Articles & Research

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Autoimmune Research Network (ARNet)

After you have completed this survey, we will remove your name and other identifying information so the rest of your data (such as your age, location, and your specific symptoms) can be safely used by researchers to see if a person like you would be a good candidate for participation in their research.  Then, if you decide to participate, NADF will help you contact the researcher.  Researchers are never given your name until you decide to participate in a specific research study.  Your anonymized data may also be used by NADF’s for its own research projects.

The first goal of ARNet is to reduce the time it takes to diagnose Addison’s disease.  Researchers will be able to use ARNet to find out how many people are qualified to participate in their medical research projects. Note that NADF will not be sharing any of our member data with the researcher. All participation is voluntary.

ARNet is supported by grants from the American Autoimmune Related Diseases Association (AARDA), which allows NADF to participate at minimal cost to our organization or our members. We are grateful to AARDA and the National Coalition of Autoimmune Patient Groups (of which NADF is a member) for providing us with the opportunity to collaborate with other disease advocacy organizations. We believe our understanding of autoimmune conditions such as Addison’s will greatly improve as a result of this effort.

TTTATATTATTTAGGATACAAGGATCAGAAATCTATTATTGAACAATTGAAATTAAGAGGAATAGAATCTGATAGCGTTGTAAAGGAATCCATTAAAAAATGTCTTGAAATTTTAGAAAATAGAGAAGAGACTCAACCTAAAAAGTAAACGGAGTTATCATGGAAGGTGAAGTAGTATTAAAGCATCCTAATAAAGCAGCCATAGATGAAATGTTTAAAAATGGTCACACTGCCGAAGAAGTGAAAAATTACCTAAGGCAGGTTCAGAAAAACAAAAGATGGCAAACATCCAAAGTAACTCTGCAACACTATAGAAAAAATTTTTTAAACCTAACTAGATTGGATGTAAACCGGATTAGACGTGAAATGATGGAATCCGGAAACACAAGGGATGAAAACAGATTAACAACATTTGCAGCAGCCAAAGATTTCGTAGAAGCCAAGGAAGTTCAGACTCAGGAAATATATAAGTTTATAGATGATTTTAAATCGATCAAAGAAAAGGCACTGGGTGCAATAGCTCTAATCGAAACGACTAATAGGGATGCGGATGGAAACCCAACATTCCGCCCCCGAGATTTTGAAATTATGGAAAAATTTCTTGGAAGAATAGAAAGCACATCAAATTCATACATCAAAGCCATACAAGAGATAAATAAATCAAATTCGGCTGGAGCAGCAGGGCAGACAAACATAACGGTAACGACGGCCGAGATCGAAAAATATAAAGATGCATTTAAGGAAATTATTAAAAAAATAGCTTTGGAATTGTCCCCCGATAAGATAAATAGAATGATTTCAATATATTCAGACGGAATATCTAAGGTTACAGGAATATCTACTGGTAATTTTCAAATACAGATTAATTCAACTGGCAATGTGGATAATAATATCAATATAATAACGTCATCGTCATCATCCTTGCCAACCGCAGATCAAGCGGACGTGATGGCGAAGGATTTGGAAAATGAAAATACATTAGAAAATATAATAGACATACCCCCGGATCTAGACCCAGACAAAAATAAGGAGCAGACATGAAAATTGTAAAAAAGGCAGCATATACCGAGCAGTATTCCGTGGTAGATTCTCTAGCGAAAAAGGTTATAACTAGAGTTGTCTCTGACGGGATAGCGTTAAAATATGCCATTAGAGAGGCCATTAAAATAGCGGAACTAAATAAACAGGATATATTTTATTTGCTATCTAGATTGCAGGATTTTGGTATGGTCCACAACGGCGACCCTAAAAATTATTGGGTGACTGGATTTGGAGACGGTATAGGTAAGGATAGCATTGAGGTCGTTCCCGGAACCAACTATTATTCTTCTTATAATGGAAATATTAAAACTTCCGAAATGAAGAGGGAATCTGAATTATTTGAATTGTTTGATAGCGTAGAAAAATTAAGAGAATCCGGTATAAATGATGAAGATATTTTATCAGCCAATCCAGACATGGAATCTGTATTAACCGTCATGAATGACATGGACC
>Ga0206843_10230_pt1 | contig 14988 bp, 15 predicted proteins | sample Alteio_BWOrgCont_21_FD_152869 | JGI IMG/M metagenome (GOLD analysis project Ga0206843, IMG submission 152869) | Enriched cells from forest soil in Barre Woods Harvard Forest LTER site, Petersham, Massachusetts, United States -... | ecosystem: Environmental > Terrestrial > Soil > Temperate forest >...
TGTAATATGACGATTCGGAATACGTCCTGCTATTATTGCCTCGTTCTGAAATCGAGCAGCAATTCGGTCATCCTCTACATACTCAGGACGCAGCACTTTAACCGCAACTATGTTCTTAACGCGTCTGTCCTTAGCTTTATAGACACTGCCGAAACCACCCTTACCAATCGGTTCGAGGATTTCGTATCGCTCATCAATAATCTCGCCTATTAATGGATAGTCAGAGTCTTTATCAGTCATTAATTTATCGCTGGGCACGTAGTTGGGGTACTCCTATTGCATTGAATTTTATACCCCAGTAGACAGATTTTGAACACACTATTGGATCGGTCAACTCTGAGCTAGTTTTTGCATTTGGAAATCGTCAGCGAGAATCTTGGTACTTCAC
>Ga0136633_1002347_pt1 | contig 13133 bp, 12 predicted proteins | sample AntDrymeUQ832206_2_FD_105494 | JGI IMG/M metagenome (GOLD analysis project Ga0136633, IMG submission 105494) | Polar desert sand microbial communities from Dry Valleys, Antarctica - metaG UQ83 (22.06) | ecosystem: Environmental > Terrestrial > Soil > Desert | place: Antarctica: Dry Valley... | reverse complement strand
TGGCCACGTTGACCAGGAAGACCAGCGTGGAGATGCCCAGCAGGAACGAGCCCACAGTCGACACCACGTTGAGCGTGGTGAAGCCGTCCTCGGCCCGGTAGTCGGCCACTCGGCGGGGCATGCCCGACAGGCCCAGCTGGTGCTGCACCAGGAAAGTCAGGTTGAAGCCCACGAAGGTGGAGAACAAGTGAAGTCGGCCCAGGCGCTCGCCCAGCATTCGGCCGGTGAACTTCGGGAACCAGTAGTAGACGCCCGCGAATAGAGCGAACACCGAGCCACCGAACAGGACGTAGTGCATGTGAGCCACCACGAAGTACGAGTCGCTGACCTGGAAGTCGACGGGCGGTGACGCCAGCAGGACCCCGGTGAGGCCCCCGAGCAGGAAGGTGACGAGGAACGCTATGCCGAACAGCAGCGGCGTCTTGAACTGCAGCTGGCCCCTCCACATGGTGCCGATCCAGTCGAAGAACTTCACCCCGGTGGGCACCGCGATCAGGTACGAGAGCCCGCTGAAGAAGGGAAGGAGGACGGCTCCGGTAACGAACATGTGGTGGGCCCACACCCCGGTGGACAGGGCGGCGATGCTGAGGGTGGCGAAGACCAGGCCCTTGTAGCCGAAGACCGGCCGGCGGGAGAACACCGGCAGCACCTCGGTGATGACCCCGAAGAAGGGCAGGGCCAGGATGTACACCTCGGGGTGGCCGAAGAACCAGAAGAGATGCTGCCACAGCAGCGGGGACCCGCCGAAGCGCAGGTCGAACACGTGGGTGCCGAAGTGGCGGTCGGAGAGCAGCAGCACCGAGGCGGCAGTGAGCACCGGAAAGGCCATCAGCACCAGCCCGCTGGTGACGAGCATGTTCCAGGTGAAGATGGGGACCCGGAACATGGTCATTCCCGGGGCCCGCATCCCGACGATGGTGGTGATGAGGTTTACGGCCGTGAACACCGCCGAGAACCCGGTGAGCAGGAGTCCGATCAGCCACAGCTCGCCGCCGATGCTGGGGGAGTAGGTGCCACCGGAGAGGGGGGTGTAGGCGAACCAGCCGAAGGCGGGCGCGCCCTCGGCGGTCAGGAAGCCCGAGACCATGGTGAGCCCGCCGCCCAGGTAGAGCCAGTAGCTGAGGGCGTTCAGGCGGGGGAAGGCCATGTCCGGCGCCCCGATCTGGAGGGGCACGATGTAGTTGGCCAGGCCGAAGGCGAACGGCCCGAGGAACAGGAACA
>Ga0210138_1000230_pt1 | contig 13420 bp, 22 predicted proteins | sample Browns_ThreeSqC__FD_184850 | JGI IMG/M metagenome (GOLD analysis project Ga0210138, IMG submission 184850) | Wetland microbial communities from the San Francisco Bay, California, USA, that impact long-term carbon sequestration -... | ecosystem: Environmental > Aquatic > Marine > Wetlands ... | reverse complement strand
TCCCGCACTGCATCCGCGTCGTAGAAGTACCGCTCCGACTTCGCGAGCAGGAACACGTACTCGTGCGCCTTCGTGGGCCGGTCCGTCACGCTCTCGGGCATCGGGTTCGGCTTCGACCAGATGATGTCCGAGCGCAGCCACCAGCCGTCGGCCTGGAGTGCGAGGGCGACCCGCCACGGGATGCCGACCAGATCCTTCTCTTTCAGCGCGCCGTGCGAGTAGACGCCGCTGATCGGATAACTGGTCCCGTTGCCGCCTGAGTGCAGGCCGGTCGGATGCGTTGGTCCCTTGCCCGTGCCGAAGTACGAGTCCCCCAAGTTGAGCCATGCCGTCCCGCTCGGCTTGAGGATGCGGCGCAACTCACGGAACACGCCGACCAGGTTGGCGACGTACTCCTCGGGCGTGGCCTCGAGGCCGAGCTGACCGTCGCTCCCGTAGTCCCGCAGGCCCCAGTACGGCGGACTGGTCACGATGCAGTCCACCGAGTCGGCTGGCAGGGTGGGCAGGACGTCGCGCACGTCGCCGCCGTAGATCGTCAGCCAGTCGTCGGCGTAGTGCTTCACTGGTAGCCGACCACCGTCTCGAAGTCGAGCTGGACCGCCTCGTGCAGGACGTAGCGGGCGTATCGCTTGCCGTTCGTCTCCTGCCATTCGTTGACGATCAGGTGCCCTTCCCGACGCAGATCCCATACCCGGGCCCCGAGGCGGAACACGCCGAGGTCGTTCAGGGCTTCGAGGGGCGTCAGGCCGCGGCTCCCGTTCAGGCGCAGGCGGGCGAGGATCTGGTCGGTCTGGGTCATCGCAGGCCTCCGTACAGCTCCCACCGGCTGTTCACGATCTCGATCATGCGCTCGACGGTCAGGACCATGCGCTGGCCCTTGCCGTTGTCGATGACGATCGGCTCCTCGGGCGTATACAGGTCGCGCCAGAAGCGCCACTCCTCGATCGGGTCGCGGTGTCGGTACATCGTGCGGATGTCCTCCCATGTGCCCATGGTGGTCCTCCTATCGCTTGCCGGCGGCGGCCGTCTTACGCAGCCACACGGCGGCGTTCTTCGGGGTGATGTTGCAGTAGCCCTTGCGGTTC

Our Data Use Policy
How does The National Adrenal Diseases Foundation use your data?

  1. We remove your name, address, email, phone and any other data that can directly identify you.
  2. We include information that would help determine whether you would be eligible for participation in research, including your age, sex, years with disease, symptoms, etc.
  3. The information you provide is used to let researchers count our members who might be eligible for consideration in research. For example, if we have 25 members who are eligible for research on Addison’s disease and you agree to participate in ARNet, you would increase that count by 1, so the researcher would get the number 26 instead of 25. It’s that simple.
  4. If you are eligible for a research study based on the information we have, NADF will contact you and let you know about the researcher and the research.
  5. Then, and only if YOU decide to contact the researcher, that researcher will collect additional data from you to determine if you are eligible to participate in the research. At no point are you required to provide data you are not comfortable providing. Even if you decide to contact the researcher, you can decide not to provide your data.

NADF may also use your data as part of our work to determine the prevalence of Addison’s disease.
Throughout this process, NADF never gives your data to researchers.

Hydration “Salt Wasters” And Dehydration

Aldosterone is the adrenal cortex hormone the human body uses to regulate sodium (salt) and potassium (a.k.a. electrolytes) and, therefore, blood pressure.